James Baldwin Archive
In Magi’s book-length poem, which revives a cosmopolitan way of being that has gone out favor, textures of physical borders are examined as speech while actual speeches are recovered from books and archives to reveal ways we might begin to comprehend the borders that entrap us.
What evolved from an unfinished novel manuscript, through a decades-long struggle with the legacy of Richard Wright, Henry James, and the white Lost Generation, are Baldwin’s 1956 and 1962 books as well as one of his most enduring insights into the struggle to end America’s innocence.
Those of us who experience trauma find it difficult to put our experience into words in the first place. Many of us flounder, sputter, or stay silent, at a loss for how to adequately translate our experience into language.
Regarding writing in exile within one’s own country, James Baldwin might facetiously ask, “Exiled from which America?” He might invoke W.E.B. Du Bois’ double-consciousness and say, “You should know you were only really a part of it insomuch as you could see out of your own eyes and perceive,
Spic, Richie said in the cafeteria, and I don’t remember why. After, as we walked back to our fourth grade classroom, I pushed him down when he turned his back.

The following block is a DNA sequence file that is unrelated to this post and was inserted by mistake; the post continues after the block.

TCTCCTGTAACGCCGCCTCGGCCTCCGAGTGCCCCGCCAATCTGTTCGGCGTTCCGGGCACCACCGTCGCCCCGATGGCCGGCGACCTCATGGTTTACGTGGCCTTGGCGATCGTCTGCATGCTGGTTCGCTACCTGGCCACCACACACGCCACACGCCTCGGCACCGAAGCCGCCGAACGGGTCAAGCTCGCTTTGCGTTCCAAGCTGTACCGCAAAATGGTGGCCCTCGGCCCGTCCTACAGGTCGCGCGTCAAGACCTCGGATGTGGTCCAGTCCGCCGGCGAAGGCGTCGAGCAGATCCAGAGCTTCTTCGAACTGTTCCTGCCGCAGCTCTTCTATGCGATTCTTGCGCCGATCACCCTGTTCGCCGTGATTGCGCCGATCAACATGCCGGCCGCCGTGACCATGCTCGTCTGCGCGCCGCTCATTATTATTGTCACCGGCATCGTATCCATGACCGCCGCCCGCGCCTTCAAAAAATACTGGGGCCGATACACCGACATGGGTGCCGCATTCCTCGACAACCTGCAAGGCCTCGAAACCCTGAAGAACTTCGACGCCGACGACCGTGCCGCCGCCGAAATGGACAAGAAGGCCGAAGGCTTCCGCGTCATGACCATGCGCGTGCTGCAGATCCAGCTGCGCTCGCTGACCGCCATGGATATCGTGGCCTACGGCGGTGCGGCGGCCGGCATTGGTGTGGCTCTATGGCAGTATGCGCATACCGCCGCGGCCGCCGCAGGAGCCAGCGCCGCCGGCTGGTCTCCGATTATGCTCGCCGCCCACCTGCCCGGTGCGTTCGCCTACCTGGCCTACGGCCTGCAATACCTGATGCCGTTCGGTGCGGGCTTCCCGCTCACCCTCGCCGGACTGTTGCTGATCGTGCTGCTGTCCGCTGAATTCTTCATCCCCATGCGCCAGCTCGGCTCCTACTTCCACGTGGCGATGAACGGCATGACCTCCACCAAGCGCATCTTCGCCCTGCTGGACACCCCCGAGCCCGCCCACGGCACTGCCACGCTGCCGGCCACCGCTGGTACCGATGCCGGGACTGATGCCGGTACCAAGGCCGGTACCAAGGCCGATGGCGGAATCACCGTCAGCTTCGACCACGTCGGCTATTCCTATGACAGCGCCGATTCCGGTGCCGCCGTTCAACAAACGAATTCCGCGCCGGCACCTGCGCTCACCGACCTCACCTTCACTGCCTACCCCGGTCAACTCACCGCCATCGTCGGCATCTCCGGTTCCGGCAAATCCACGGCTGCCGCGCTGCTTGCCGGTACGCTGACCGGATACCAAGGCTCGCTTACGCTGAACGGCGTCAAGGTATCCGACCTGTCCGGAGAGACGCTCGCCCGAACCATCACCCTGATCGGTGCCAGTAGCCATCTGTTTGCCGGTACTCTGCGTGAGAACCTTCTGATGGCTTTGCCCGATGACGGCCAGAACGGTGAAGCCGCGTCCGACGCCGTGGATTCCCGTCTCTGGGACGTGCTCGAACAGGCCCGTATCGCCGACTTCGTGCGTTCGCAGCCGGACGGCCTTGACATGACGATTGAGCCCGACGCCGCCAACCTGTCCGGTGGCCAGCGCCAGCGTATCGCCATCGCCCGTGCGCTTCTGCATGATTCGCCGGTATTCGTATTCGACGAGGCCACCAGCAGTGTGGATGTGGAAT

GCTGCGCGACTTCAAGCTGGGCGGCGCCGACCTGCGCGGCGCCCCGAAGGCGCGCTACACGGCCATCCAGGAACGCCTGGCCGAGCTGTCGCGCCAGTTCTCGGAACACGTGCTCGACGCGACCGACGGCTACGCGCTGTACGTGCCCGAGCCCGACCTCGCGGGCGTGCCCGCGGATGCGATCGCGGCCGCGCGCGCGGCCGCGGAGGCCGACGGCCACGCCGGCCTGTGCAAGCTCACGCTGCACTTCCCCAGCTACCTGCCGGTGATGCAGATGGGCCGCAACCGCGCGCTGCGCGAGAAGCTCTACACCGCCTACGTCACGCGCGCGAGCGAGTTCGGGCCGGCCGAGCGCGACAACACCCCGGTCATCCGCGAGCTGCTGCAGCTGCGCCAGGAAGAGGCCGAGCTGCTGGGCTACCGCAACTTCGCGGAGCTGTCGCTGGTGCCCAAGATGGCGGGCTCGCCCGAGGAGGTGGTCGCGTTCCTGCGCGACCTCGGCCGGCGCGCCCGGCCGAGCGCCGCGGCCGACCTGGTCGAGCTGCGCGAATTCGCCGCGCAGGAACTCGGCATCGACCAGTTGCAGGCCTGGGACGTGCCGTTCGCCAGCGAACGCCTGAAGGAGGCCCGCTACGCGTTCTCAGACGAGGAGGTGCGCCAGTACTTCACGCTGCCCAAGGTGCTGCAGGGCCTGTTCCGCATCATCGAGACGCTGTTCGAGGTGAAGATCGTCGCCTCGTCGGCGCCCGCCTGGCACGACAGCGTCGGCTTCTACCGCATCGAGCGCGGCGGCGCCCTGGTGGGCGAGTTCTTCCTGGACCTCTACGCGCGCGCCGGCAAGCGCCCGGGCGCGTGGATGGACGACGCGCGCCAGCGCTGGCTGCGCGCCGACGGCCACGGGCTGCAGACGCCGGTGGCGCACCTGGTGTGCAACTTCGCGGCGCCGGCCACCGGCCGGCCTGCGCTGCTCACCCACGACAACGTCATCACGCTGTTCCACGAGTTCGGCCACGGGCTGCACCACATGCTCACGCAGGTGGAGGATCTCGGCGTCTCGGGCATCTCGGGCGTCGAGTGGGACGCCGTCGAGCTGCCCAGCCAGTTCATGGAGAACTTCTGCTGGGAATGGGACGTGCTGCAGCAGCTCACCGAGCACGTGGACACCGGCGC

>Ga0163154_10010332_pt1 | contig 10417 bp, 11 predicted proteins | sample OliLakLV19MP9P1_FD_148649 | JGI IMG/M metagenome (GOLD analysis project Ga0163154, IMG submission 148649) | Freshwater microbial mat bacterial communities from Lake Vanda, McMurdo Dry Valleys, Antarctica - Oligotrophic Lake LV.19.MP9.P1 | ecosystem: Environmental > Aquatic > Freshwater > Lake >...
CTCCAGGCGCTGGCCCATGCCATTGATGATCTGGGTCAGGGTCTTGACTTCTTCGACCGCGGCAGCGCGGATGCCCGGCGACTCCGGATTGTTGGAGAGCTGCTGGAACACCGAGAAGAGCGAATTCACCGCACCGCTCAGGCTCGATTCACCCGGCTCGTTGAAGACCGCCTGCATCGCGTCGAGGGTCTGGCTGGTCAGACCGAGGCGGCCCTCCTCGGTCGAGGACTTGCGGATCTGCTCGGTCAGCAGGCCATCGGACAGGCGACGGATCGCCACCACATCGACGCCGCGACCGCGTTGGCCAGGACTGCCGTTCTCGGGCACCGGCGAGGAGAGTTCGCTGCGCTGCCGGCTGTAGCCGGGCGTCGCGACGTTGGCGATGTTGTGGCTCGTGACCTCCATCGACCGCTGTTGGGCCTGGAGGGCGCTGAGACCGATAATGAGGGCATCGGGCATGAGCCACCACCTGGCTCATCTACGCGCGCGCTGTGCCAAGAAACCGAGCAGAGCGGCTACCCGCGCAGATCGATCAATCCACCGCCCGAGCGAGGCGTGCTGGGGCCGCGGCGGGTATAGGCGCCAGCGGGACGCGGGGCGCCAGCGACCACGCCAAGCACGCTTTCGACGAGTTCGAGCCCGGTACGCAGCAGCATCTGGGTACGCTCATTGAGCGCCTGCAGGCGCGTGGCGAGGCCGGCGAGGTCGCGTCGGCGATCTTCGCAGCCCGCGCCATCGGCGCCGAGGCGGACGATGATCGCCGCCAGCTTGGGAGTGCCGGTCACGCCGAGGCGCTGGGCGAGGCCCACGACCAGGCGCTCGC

Provence is one of these regions, like Bordeaux and the Atlantic seaboard, that have always had a strong connection to Anglophone cultures, starting in the seventeenth century when the court of the House of Stuart went into exile in Avignon.
The debate about whether Rupi Kaur’s poetry (and by extension, the whole genre dubbed “instapoetry”) is good or bad has apparently been revived. Whether that debate is actually useful in the terms it has set out for itself remains to be seen. Most often, it seems, when the poet
Of course, the circumstances between Hurricane Harvey and the 1943 Harlem riots are different, but the fault lines exposed by those events are not.
James Baldwin’s short story, “Sonny’s Blues,” is published in the summer 1957 edition of the New York City literature magazine, Partisan Review. The story’s narrator is a high school teacher from Harlem struggling to reconcile his relationship with his younger brother, Sonny, a jazz pianist hooked on heroin.
Just last week, I received maybe the first piece of editorial advice that I felt compelled to flat out reject: that Latinx writers have a moral obligation to not write stories in which Latinx characters are portrayed in the context of the drug war or violence or anything else